When last interviewed for this newspaper in 2013, Laura Marling talked about retiring from the music industry. She was 23 and her feet hadn’t touched the ground since her astonishingly self-possessed debut album, Alas I Cannot Swim, was released in 2008. Three albums later she was being hailed as the greatest songwriter of her generation. But she was exhausted and took off for America, where she did indeed give up music for a while. For two years she wandered and applied for jobs in coffee shops. She hung out with “mysterious, fleeting people”: cult members, addicts, hippies and professional vagrants.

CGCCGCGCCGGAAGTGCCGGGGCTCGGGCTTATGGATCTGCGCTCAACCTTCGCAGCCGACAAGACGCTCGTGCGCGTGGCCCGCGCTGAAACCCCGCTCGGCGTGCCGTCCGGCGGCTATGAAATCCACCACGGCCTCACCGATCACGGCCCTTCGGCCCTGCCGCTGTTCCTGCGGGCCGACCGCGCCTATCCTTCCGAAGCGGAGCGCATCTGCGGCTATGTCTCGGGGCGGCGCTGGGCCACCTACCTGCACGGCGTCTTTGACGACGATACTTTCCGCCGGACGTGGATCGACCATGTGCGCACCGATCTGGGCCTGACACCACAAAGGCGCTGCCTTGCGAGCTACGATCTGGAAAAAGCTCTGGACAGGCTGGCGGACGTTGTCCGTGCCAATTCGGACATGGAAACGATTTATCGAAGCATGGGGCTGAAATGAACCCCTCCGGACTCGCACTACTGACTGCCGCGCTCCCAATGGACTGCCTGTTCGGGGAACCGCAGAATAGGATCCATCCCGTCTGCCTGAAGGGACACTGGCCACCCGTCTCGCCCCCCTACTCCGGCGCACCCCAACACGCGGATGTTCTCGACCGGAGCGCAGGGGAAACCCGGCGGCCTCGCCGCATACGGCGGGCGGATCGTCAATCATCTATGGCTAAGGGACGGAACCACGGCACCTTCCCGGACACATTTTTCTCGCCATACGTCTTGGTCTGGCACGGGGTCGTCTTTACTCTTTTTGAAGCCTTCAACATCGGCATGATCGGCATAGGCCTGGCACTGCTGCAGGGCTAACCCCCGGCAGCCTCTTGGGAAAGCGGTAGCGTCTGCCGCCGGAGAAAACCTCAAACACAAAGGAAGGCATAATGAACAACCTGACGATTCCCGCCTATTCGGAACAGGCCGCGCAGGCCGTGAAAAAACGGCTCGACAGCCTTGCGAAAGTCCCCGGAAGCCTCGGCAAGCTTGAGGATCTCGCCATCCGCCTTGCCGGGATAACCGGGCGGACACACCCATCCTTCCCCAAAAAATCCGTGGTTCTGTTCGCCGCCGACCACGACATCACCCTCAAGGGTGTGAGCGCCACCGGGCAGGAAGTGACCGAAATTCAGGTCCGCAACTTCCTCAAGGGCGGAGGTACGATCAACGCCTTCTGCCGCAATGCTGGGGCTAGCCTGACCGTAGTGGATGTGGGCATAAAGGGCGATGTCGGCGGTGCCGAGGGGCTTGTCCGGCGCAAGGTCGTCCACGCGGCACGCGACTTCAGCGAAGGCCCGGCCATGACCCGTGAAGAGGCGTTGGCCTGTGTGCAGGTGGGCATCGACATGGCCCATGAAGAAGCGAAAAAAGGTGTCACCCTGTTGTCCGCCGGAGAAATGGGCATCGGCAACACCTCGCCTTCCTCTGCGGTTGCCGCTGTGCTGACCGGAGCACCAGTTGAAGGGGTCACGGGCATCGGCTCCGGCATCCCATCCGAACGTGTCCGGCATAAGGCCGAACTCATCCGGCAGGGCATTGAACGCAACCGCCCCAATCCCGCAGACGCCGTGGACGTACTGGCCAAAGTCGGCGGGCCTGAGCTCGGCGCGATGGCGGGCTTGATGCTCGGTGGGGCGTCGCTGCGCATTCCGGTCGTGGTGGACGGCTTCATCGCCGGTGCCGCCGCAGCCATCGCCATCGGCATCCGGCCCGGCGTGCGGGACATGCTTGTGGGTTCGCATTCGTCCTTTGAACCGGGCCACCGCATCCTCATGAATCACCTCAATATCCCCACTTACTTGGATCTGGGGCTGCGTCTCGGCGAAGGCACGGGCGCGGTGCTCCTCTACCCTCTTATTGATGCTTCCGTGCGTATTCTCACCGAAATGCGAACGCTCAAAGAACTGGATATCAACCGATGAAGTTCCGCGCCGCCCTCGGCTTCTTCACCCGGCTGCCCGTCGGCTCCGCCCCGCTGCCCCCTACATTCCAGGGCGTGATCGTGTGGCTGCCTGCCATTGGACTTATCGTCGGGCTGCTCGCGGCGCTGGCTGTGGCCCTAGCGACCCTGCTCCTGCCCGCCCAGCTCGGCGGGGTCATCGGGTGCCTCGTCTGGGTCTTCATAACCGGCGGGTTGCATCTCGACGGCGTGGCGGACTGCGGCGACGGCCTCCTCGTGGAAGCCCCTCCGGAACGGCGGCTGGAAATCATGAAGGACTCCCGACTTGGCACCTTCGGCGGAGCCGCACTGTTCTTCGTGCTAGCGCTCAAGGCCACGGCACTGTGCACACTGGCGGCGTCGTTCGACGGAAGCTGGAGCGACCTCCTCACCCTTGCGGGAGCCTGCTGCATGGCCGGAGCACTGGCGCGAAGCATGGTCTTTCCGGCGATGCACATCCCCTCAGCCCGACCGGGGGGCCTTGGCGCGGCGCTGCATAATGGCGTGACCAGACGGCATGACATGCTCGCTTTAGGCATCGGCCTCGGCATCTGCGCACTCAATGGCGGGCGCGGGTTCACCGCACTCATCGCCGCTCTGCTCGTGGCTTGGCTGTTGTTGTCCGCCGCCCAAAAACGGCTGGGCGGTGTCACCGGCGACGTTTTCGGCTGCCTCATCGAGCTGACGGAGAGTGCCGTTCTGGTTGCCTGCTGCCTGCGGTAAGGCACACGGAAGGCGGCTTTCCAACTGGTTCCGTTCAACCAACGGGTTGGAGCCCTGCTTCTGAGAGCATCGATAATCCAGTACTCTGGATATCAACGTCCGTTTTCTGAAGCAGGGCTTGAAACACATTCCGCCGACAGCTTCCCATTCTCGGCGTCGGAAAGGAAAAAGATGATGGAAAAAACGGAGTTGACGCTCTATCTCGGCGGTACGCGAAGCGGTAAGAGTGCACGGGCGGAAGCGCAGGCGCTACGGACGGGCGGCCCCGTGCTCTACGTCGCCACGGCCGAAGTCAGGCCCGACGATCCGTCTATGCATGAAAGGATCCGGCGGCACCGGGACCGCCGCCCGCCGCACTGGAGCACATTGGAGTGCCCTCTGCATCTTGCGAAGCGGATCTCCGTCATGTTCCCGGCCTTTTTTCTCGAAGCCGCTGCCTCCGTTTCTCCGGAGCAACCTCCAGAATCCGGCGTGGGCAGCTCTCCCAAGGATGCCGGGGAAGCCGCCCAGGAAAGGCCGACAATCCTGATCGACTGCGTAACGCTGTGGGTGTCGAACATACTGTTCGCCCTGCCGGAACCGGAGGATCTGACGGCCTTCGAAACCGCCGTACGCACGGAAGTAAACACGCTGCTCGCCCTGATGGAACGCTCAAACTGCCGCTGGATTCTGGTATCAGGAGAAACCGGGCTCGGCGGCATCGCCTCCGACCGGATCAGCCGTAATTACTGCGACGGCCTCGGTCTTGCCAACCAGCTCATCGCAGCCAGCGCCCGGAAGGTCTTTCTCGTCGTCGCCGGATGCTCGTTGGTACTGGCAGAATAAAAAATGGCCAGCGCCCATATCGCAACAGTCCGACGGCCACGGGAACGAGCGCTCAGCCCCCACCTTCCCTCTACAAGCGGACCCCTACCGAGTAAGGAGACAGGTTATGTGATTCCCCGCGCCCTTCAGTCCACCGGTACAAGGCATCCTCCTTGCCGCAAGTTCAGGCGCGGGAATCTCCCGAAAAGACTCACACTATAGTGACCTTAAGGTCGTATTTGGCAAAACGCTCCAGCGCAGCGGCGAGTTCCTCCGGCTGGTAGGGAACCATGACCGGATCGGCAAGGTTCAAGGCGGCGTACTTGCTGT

When Marling picked up her guitar again, the queen of the nu-folk scene channelled that strange and desperate energy by going electric. It’s a powerful evolution. It takes a rare rock guitarist to remind us that electricity is a potentially dangerous natural force but Marling’s new sound evokes the strange dark thrill of low skies before a storm. At times it sounds more like she’s plugged her guitar into a brooding thunder cloud than a man-made socket. Read the full review on The Telegraph